Canada is not changing the date of its national elections, even though they fall on a Jewish holiday.
Chief electoral officer Stéphane Perrault announced Monday that he would not recommend changing the date, which coincides with the last days of Sukkot. Last week the country’s federal court ordered him to review a prior decision.
The government responded to a lawsuit filed by an Orthodox Jewish candidate in Canada’s federal election and a Jewish voter. They claimed that holding elections on October 21, which is Shemini Atzeret, one of the last days of the Sukkot holiday, discriminates against observant Canadian Jews.
Of the four advance polling days, three are on other Jewish holidays or Shabbat, when observant Jews are prohibited from working, traveling, actively using electricity, and performing a variety of daily tasks. A special ballot can be sent by mail.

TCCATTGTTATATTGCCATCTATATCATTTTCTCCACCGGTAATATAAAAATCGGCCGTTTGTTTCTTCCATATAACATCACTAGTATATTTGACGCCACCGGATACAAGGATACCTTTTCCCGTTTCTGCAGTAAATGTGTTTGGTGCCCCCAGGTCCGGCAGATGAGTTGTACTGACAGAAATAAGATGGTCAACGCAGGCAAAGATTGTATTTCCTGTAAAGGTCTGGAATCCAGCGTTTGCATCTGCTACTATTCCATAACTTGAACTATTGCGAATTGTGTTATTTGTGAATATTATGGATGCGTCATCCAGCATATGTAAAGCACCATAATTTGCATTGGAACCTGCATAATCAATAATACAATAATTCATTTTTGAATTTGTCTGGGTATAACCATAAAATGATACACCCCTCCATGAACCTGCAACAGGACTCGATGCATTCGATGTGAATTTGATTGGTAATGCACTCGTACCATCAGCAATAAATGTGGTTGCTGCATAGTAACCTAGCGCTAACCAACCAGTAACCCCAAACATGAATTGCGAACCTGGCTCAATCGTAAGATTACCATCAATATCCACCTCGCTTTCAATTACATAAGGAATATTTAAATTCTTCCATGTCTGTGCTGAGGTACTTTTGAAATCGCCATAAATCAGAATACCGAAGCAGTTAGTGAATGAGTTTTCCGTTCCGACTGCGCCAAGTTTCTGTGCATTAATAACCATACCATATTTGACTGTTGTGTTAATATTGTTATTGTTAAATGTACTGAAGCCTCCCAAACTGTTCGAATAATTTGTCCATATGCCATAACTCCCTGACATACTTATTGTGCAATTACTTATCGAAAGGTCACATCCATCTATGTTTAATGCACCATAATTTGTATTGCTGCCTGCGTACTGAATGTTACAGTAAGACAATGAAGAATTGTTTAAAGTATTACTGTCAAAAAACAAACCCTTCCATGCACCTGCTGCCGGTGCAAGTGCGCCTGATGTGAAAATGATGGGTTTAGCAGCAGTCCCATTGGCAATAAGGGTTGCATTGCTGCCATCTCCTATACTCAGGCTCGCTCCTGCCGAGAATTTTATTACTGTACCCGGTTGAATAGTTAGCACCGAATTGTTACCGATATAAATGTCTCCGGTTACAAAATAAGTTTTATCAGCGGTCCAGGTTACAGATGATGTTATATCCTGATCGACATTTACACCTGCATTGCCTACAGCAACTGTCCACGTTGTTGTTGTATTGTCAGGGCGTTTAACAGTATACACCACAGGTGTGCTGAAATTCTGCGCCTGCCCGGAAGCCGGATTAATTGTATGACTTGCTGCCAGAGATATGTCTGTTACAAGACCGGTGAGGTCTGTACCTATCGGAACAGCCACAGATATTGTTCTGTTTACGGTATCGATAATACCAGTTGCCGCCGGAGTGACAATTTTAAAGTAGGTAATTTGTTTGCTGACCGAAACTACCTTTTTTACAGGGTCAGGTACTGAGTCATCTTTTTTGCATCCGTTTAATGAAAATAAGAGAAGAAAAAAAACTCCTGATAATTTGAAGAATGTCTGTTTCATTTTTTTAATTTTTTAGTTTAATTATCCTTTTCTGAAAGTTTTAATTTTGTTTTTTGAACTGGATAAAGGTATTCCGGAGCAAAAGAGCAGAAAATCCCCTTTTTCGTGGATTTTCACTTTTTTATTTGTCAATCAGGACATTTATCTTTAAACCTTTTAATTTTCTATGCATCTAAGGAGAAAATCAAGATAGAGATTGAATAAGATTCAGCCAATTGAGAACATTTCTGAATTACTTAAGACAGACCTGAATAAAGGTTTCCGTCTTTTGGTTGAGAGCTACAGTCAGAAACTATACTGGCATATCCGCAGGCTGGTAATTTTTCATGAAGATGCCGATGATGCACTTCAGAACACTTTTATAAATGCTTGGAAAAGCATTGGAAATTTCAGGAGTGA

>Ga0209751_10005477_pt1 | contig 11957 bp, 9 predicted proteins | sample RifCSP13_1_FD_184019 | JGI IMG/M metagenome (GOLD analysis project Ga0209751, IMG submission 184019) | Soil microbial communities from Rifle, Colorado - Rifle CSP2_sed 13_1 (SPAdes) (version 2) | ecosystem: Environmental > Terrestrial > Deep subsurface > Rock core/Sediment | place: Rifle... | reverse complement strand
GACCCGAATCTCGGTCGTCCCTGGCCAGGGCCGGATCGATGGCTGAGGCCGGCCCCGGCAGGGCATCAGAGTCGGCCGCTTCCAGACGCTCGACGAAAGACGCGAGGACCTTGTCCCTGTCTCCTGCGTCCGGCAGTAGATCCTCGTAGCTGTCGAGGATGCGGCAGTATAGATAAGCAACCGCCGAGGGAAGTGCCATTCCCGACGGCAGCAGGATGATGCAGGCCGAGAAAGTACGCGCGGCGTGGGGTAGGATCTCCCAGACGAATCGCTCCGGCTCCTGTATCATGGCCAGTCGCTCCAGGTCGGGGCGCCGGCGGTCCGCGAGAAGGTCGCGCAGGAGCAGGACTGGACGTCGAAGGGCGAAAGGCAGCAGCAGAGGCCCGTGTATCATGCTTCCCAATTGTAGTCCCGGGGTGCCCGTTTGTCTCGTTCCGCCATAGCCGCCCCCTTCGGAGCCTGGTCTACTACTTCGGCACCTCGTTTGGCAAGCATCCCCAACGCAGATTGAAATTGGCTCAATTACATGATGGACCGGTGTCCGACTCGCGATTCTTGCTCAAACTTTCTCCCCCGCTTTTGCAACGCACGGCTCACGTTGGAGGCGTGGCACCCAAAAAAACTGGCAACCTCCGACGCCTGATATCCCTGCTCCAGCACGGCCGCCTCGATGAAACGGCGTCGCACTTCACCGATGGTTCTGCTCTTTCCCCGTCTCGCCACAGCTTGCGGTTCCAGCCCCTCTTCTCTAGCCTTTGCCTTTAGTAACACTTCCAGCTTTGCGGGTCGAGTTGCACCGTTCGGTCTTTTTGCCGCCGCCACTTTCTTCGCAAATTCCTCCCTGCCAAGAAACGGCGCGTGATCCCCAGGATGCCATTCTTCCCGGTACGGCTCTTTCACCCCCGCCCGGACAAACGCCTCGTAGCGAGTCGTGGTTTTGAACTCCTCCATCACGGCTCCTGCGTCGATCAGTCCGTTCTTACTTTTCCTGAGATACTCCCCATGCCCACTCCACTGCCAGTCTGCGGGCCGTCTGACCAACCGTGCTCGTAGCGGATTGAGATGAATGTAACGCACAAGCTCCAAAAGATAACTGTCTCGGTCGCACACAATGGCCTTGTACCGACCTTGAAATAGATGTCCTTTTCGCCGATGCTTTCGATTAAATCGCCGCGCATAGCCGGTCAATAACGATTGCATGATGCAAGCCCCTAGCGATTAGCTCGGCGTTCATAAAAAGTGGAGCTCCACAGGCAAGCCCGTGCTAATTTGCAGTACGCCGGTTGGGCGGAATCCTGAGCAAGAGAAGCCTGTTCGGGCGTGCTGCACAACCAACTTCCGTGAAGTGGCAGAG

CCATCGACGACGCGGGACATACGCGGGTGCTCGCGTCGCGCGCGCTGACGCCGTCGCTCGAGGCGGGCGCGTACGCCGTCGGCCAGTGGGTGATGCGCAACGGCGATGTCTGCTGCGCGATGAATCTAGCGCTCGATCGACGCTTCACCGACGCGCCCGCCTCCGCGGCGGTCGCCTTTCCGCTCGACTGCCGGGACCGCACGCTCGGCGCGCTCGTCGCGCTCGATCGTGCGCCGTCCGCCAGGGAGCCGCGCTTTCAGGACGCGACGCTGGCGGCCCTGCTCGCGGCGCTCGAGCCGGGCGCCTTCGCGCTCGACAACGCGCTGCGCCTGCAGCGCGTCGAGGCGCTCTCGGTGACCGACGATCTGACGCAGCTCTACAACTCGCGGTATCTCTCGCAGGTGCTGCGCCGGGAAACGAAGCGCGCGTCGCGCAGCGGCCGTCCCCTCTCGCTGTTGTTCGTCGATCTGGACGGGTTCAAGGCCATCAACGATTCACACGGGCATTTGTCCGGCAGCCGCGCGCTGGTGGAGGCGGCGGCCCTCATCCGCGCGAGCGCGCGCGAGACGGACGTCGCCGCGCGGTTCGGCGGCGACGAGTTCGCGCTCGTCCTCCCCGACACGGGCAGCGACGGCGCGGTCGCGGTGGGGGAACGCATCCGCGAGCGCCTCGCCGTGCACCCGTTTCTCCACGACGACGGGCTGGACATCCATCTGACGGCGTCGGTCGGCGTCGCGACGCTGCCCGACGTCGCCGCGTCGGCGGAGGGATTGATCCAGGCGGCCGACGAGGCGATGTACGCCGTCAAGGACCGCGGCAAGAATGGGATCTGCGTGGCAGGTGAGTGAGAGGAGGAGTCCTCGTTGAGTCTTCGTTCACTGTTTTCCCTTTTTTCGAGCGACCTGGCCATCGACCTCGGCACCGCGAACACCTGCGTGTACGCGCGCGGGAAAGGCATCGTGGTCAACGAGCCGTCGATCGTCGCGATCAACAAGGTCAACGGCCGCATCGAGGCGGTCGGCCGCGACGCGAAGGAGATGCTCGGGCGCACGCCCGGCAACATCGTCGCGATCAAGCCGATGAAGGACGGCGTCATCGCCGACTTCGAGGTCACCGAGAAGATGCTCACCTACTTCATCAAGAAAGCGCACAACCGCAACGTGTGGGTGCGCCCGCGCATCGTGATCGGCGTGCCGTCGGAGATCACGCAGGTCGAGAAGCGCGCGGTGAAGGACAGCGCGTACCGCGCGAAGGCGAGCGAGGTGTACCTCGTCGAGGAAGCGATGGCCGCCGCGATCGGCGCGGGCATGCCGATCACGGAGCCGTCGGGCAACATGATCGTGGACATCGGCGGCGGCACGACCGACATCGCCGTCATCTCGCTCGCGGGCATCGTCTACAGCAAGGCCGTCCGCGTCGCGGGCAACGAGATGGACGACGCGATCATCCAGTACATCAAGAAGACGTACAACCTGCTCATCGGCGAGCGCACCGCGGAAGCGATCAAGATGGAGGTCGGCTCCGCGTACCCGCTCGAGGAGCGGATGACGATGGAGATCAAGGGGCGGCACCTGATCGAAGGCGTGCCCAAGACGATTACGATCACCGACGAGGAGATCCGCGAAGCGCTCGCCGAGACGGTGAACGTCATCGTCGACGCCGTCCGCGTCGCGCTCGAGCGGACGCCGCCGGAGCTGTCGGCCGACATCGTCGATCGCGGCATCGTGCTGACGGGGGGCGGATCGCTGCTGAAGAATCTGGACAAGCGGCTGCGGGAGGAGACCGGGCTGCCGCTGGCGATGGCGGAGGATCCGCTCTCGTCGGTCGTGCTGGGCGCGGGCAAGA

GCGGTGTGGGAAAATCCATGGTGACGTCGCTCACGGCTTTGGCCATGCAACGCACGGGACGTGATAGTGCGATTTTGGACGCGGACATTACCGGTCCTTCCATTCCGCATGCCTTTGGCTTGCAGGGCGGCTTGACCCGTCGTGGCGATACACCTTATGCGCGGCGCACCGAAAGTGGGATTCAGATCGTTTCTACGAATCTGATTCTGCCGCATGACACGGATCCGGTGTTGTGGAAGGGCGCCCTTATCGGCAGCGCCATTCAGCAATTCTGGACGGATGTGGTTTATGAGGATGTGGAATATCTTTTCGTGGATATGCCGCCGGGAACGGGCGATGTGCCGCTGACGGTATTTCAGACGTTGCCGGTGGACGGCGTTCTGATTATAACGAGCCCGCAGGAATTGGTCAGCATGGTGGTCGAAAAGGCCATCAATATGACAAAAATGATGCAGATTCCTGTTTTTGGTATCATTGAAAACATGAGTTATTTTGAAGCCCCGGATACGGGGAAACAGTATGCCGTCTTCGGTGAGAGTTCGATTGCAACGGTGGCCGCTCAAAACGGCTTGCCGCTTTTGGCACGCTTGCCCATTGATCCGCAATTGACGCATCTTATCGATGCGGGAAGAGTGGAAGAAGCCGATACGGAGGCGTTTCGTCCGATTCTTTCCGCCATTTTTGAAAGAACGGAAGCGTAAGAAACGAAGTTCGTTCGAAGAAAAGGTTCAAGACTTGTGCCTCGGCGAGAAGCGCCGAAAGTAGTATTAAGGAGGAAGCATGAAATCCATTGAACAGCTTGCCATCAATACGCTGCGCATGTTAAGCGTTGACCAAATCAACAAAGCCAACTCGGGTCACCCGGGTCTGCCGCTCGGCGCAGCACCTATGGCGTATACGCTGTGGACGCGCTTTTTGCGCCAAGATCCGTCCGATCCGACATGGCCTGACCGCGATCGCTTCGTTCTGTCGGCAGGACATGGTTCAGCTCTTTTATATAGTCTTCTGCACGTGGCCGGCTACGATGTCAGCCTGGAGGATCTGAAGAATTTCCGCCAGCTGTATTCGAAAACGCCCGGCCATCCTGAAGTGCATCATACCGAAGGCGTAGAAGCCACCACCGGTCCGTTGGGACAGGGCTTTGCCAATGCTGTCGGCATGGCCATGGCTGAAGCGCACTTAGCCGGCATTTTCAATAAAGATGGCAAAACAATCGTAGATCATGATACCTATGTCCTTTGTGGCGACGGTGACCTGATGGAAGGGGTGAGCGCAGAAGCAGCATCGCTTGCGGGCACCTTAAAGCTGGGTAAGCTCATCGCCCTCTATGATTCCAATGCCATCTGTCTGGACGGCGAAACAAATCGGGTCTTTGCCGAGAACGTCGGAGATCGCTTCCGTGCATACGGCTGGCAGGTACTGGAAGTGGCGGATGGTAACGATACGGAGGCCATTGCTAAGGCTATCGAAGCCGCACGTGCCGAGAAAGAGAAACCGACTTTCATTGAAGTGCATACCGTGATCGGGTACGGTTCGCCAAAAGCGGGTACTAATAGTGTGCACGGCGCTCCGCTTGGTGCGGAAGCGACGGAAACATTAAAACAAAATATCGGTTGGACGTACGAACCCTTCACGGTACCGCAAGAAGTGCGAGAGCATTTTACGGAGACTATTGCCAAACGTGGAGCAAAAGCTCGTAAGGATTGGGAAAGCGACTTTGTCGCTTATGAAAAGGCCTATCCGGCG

Perrault said he is committed to working with the Jewish community to “maximize voting options.”
Chani Aryeh-Bain, the Conservative Party candidate for the Toronto-area district of Eglington-Lawrence, is an observant Jew and therefore will not be able to campaign on Election Day, or have members of her community campaign for her outside of polling stations.
Since 2007, Canadian law has mandated that national elections be held on the third Monday in October in the fourth calendar year following the previous election. Canada’s 2008 federal election fell on the first day of Sukkot.